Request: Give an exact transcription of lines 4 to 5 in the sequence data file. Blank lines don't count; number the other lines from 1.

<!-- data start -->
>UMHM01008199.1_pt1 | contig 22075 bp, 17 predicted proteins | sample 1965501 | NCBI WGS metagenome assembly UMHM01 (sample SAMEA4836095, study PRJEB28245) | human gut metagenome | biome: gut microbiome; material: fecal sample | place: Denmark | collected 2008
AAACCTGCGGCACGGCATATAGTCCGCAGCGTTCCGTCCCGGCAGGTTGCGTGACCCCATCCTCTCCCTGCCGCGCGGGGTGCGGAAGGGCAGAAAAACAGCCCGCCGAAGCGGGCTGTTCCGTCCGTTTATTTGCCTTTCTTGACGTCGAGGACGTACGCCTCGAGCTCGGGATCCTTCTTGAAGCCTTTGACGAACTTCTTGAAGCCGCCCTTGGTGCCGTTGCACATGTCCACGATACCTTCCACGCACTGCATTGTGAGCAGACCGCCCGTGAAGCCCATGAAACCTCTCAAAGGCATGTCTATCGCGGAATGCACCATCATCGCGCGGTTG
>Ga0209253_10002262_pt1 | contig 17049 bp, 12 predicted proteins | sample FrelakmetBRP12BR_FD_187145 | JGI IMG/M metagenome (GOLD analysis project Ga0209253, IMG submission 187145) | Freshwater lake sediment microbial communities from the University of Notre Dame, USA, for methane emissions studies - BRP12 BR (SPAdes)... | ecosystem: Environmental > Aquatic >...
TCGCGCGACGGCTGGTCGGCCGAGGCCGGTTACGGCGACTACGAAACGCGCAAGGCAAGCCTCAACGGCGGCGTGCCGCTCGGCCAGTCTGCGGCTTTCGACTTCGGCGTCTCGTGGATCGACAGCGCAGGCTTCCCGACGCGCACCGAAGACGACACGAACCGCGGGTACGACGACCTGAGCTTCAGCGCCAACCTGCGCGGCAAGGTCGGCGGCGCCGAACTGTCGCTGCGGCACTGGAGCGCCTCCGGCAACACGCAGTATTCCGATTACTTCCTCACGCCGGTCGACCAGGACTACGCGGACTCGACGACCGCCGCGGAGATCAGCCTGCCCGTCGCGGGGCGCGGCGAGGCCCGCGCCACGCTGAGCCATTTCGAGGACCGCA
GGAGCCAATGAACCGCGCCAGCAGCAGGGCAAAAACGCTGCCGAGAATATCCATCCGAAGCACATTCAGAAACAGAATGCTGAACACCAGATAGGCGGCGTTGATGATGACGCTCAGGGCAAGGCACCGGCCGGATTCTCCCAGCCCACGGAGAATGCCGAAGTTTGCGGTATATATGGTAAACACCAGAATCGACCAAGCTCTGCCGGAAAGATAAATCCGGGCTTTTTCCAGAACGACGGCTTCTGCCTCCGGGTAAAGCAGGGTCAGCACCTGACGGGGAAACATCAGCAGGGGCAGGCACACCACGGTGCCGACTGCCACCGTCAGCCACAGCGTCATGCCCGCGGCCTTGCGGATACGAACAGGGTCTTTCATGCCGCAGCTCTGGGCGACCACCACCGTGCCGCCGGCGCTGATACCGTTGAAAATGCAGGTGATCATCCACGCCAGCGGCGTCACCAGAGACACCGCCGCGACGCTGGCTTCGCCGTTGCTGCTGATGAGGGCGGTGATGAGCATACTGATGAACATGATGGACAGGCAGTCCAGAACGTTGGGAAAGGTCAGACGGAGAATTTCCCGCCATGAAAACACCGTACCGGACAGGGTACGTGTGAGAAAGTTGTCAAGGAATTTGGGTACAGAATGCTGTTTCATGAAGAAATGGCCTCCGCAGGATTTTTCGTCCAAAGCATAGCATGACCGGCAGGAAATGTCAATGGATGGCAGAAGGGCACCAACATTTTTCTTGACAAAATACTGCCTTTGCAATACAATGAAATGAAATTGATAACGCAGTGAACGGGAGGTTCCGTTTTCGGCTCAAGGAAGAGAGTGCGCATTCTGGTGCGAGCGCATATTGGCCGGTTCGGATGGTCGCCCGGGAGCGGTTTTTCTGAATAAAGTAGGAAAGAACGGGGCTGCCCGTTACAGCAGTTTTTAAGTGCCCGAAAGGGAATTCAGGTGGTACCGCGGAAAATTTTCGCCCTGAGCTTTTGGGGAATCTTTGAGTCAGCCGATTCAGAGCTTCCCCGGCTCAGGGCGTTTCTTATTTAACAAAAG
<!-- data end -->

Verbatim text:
TCGCGCGACGGCTGGTCGGCCGAGGCCGGTTACGGCGACTACGAAACGCGCAAGGCAAGCCTCAACGGCGGCGTGCCGCTCGGCCAGTCTGCGGCTTTCGACTTCGGCGTCTCGTGGATCGACAGCGCAGGCTTCCCGACGCGCACCGAAGACGACACGAACCGCGGGTACGACGACCTGAGCTTCAGCGCCAACCTGCGCGGCAAGGTCGGCGGCGCCGAACTGTCGCTGCGGCACTGGAGCGCCTCCGGCAACACGCAGTATTCCGATTACTTCCTCACGCCGGTCGACCAGGACTACGCGGACTCGACGACCGCCGCGGAGATCAGCCTGCCCGTCGCGGGGCGCGGCGAGGCCCGCGCCACGCTGAGCCATTTCGAGGACCGCA
GGAGCCAATGAACCGCGCCAGCAGCAGGGCAAAAACGCTGCCGAGAATATCCATCCGAAGCACATTCAGAAACAGAATGCTGAACACCAGATAGGCGGCGTTGATGATGACGCTCAGGGCAAGGCACCGGCCGGATTCTCCCAGCCCACGGAGAATGCCGAAGTTTGCGGTATATATGGTAAACACCAGAATCGACCAAGCTCTGCCGGAAAGATAAATCCGGGCTTTTTCCAGAACGACGGCTTCTGCCTCCGGGTAAAGCAGGGTCAGCACCTGACGGGGAAACATCAGCAGGGGCAGGCACACCACGGTGCCGACTGCCACCGTCAGCCACAGCGTCATGCCCGCGGCCTTGCGGATACGAACAGGGTCTTTCATGCCGCAGCTCTGGGCGACCACCACCGTGCCGCCGGCGCTGATACCGTTGAAAATGCAGGTGATCATCCACGCCAGCGGCGTCACCAGAGACACCGCCGCGACGCTGGCTTCGCCGTTGCTGCTGATGAGGGCGGTGATGAGCATACTGATGAACATGATGGACAGGCAGTCCAGAACGTTGGGAAAGGTCAGACGGAGAATTTCCCGCCATGAAAACACCGTACCGGACAGGGTACGTGTGAGAAAGTTGTCAAGGAATTTGGGTACAGAATGCTGTTTCATGAAGAAATGGCCTCCGCAGGATTTTTCGTCCAAAGCATAGCATGACCGGCAGGAAATGTCAATGGATGGCAGAAGGGCACCAACATTTTTCTTGACAAAATACTGCCTTTGCAATACAATGAAATGAAATTGATAACGCAGTGAACGGGAGGTTCCGTTTTCGGCTCAAGGAAGAGAGTGCGCATTCTGGTGCGAGCGCATATTGGCCGGTTCGGATGGTCGCCCGGGAGCGGTTTTTCTGAATAAAGTAGGAAAGAACGGGGCTGCCCGTTACAGCAGTTTTTAAGTGCCCGAAAGGGAATTCAGGTGGTACCGCGGAAAATTTTCGCCCTGAGCTTTTGGGGAATCTTTGAGTCAGCCGATTCAGAGCTTCCCCGGCTCAGGGCGTTTCTTATTTAACAAAAG